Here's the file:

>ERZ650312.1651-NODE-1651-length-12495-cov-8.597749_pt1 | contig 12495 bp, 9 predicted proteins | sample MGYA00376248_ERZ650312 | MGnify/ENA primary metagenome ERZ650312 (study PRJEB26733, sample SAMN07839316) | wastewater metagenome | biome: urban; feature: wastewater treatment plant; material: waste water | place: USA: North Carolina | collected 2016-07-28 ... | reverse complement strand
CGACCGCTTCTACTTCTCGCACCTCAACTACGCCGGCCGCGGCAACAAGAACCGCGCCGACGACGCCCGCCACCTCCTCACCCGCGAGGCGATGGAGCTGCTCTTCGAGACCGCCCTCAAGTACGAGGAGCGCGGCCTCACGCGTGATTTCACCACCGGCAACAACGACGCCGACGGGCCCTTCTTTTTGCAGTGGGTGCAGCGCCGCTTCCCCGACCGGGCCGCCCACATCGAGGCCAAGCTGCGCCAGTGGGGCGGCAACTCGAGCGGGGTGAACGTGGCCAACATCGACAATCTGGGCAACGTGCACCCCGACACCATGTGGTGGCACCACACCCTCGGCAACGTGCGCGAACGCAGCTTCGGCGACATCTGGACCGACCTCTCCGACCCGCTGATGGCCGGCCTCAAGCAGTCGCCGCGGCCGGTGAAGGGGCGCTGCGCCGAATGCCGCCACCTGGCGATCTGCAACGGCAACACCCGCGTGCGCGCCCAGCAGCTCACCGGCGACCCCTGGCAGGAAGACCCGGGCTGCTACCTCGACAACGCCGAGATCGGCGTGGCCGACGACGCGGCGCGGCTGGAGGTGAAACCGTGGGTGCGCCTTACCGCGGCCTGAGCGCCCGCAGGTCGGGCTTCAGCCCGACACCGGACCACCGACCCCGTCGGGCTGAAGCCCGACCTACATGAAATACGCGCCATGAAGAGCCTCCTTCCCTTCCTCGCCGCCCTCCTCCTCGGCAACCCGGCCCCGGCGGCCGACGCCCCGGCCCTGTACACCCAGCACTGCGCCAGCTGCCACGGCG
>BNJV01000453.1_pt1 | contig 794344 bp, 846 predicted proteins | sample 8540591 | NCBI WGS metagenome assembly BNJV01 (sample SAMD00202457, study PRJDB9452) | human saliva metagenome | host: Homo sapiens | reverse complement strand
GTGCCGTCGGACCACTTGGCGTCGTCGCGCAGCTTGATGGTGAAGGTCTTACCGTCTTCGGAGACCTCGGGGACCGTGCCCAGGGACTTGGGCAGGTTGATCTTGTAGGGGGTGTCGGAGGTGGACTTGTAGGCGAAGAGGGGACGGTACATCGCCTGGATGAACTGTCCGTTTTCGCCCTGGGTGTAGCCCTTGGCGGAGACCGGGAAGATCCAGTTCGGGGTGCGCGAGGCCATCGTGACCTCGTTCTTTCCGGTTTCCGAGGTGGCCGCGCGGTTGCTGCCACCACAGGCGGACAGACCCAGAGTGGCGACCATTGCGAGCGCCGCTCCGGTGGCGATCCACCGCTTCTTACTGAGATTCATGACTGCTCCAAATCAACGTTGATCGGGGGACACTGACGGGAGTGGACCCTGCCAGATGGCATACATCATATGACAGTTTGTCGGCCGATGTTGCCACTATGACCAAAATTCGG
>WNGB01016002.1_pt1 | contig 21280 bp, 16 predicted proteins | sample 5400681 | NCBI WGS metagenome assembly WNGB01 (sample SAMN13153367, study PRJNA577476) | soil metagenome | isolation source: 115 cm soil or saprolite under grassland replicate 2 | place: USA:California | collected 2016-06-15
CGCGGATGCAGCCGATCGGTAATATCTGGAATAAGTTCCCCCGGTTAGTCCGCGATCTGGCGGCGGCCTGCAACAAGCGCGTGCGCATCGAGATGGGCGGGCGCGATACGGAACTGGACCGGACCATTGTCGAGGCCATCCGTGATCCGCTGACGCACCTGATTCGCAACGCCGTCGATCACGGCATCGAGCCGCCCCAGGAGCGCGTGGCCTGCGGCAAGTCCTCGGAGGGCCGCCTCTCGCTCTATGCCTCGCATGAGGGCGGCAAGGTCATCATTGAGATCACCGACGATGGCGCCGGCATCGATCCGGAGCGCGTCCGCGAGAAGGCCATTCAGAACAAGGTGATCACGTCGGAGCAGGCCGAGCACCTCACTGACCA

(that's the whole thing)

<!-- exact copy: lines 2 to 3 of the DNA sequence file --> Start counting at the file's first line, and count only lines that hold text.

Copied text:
CGACCGCTTCTACTTCTCGCACCTCAACTACGCCGGCCGCGGCAACAAGAACCGCGCCGACGACGCCCGCCACCTCCTCACCCGCGAGGCGATGGAGCTGCTCTTCGAGACCGCCCTCAAGTACGAGGAGCGCGGCCTCACGCGTGATTTCACCACCGGCAACAACGACGCCGACGGGCCCTTCTTTTTGCAGTGGGTGCAGCGCCGCTTCCCCGACCGGGCCGCCCACATCGAGGCCAAGCTGCGCCAGTGGGGCGGCAACTCGAGCGGGGTGAACGTGGCCAACATCGACAATCTGGGCAACGTGCACCCCGACACCATGTGGTGGCACCACACCCTCGGCAACGTGCGCGAACGCAGCTTCGGCGACATCTGGACCGACCTCTCCGACCCGCTGATGGCCGGCCTCAAGCAGTCGCCGCGGCCGGTGAAGGGGCGCTGCGCCGAATGCCGCCACCTGGCGATCTGCAACGGCAACACCCGCGTGCGCGCCCAGCAGCTCACCGGCGACCCCTGGCAGGAAGACCCGGGCTGCTACCTCGACAACGCCGAGATCGGCGTGGCCGACGACGCGGCGCGGCTGGAGGTGAAACCGTGGGTGCGCCTTACCGCGGCCTGAGCGCCCGCAGGTCGGGCTTCAGCCCGACACCGGACCACCGACCCCGTCGGGCTGAAGCCCGACCTACATGAAATACGCGCCATGAAGAGCCTCCTTCCCTTCCTCGCCGCCCTCCTCCTCGGCAACCCGGCCCCGGCGGCCGACGCCCCGGCCCTGTACACCCAGCACTGCGCCAGCTGCCACGGCG
>BNJV01000453.1_pt1 | contig 794344 bp, 846 predicted proteins | sample 8540591 | NCBI WGS metagenome assembly BNJV01 (sample SAMD00202457, study PRJDB9452) | human saliva metagenome | host: Homo sapiens | reverse complement strand